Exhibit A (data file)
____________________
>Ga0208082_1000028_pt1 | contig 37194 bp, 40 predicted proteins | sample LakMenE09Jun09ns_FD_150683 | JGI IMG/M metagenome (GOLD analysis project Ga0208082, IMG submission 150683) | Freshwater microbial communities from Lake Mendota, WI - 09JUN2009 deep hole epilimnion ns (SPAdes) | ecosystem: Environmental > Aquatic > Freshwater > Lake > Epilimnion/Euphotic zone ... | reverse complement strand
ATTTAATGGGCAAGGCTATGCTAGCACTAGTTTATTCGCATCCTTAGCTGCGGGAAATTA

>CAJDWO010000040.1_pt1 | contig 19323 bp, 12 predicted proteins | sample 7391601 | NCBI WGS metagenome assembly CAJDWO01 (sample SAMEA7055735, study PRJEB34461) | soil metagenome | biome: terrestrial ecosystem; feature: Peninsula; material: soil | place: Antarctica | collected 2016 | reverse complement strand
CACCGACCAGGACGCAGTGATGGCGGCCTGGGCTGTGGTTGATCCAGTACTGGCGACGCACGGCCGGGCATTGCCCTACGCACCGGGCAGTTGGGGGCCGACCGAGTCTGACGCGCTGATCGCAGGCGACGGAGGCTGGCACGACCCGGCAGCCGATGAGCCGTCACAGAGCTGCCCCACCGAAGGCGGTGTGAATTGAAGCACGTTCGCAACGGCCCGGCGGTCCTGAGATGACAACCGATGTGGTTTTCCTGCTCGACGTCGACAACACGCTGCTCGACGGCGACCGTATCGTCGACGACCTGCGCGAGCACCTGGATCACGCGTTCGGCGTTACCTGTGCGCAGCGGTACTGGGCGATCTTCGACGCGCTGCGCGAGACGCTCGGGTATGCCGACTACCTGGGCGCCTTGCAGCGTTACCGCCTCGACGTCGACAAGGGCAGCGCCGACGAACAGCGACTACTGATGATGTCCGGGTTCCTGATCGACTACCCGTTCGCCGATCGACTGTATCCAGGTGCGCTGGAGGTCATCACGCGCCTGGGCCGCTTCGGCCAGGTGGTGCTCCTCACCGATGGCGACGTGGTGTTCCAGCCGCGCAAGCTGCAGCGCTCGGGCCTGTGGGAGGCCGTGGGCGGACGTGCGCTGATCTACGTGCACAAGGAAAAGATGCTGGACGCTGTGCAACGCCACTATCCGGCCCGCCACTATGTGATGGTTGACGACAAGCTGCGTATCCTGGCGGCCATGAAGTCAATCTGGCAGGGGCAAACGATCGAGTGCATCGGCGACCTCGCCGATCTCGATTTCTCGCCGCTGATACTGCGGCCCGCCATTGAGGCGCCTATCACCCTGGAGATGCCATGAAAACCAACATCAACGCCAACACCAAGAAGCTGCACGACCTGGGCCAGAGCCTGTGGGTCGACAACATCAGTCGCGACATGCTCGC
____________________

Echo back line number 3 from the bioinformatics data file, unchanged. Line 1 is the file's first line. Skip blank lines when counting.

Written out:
>CAJDWO010000040.1_pt1 | contig 19323 bp, 12 predicted proteins | sample 7391601 | NCBI WGS metagenome assembly CAJDWO01 (sample SAMEA7055735, study PRJEB34461) | soil metagenome | biome: terrestrial ecosystem; feature: Peninsula; material: soil | place: Antarctica | collected 2016 | reverse complement strand